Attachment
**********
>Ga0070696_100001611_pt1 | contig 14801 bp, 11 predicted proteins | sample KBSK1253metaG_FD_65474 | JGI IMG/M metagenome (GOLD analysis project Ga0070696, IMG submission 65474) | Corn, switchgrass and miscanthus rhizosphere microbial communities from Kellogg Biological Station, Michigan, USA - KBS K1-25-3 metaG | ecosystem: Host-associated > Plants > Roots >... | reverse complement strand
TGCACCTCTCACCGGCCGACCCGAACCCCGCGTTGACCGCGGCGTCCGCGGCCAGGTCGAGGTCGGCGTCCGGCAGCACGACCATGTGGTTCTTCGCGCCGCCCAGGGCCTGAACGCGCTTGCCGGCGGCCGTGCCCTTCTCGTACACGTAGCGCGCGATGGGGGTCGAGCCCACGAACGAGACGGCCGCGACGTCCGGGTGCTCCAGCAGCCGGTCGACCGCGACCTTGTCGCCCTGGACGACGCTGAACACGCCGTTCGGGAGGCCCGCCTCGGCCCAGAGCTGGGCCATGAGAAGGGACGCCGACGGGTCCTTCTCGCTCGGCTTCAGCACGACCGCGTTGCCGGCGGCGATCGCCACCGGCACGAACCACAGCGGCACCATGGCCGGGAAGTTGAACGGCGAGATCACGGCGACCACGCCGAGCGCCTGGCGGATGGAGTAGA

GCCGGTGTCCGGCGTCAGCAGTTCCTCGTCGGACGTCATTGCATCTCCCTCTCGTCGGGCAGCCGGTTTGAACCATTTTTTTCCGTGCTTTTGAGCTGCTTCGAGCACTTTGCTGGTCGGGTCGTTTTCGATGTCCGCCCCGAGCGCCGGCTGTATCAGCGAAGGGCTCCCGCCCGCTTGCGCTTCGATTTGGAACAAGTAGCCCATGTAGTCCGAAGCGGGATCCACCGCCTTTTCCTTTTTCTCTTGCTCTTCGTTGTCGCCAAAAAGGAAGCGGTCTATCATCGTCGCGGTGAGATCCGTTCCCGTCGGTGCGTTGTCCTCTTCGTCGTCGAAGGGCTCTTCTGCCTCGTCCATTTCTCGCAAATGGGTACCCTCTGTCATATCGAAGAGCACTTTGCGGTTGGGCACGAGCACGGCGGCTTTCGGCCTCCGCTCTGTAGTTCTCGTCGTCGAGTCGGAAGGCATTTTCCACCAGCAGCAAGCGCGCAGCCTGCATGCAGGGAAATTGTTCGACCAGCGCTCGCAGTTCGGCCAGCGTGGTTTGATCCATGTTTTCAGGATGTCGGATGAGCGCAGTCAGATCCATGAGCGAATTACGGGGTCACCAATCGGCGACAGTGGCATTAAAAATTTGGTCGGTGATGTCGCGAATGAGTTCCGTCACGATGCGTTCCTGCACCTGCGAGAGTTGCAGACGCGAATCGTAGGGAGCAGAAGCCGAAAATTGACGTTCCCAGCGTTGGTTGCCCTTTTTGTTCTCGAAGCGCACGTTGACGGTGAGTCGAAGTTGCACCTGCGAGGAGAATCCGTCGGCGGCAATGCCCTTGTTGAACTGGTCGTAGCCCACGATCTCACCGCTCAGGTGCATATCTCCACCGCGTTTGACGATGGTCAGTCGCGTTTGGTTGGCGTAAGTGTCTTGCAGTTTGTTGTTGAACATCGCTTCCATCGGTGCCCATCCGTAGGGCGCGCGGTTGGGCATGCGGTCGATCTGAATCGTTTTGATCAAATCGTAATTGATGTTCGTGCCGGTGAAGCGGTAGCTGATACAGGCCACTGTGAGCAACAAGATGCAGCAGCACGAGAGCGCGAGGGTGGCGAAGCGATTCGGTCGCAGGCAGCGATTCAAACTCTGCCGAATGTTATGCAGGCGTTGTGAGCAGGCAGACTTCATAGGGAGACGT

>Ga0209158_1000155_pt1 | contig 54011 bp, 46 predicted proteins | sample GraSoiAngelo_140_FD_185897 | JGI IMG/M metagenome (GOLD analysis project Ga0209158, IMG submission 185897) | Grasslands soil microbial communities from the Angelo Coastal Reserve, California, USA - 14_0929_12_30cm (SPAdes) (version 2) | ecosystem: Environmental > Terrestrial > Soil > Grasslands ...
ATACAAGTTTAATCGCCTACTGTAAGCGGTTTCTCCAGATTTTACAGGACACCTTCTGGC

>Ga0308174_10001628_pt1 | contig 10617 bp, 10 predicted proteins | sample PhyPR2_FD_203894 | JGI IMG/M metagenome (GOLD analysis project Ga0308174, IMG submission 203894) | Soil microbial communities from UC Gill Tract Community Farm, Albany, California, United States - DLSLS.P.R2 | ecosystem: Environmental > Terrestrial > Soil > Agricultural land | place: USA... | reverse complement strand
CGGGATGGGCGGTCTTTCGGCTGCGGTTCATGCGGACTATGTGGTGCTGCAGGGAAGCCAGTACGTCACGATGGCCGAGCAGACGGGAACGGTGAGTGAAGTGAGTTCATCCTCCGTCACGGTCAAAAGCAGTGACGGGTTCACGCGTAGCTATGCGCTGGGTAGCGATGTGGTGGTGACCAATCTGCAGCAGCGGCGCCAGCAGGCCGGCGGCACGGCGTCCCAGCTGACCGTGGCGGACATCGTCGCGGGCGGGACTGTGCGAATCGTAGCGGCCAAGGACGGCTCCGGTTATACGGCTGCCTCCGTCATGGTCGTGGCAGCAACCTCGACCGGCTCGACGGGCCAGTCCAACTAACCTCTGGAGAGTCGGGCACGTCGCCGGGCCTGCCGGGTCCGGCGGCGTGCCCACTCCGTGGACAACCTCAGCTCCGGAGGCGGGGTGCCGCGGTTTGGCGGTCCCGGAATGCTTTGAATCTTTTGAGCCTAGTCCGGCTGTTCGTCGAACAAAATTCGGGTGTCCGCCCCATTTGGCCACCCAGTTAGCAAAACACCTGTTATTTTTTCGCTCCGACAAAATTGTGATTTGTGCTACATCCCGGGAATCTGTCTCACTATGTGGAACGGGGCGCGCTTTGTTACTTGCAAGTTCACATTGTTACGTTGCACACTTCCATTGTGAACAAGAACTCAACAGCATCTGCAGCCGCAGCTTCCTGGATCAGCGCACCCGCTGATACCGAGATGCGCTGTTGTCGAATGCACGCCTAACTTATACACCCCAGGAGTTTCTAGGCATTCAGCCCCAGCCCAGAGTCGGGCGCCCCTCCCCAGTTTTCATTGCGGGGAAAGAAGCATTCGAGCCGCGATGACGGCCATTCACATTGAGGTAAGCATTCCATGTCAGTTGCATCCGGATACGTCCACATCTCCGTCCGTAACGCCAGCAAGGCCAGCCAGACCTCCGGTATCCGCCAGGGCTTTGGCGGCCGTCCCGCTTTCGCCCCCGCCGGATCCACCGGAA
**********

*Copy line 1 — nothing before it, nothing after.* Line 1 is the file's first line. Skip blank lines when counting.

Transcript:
>Ga0070696_100001611_pt1 | contig 14801 bp, 11 predicted proteins | sample KBSK1253metaG_FD_65474 | JGI IMG/M metagenome (GOLD analysis project Ga0070696, IMG submission 65474) | Corn, switchgrass and miscanthus rhizosphere microbial communities from Kellogg Biological Station, Michigan, USA - KBS K1-25-3 metaG | ecosystem: Host-associated > Plants > Roots >... | reverse complement strand